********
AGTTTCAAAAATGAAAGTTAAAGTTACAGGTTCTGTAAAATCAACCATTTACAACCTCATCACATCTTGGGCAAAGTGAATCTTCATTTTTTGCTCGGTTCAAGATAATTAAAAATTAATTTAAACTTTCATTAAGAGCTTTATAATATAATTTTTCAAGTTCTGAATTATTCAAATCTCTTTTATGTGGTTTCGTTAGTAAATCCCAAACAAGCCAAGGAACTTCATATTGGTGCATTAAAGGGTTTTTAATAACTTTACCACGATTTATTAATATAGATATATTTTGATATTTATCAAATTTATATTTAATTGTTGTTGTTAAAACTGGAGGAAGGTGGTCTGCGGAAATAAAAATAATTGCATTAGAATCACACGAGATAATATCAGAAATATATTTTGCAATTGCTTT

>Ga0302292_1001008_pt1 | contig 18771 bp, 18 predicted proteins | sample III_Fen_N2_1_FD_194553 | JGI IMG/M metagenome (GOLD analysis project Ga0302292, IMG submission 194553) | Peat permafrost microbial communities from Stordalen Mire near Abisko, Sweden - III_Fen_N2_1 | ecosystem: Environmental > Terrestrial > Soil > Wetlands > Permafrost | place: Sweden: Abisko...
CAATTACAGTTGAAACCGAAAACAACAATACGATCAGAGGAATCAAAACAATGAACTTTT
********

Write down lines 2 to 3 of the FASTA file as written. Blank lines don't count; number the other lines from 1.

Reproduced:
>Ga0302292_1001008_pt1 | contig 18771 bp, 18 predicted proteins | sample III_Fen_N2_1_FD_194553 | JGI IMG/M metagenome (GOLD analysis project Ga0302292, IMG submission 194553) | Peat permafrost microbial communities from Stordalen Mire near Abisko, Sweden - III_Fen_N2_1 | ecosystem: Environmental > Terrestrial > Soil > Wetlands > Permafrost | place: Sweden: Abisko...
CAATTACAGTTGAAACCGAAAACAACAATACGATCAGAGGAATCAAAACAATGAACTTTT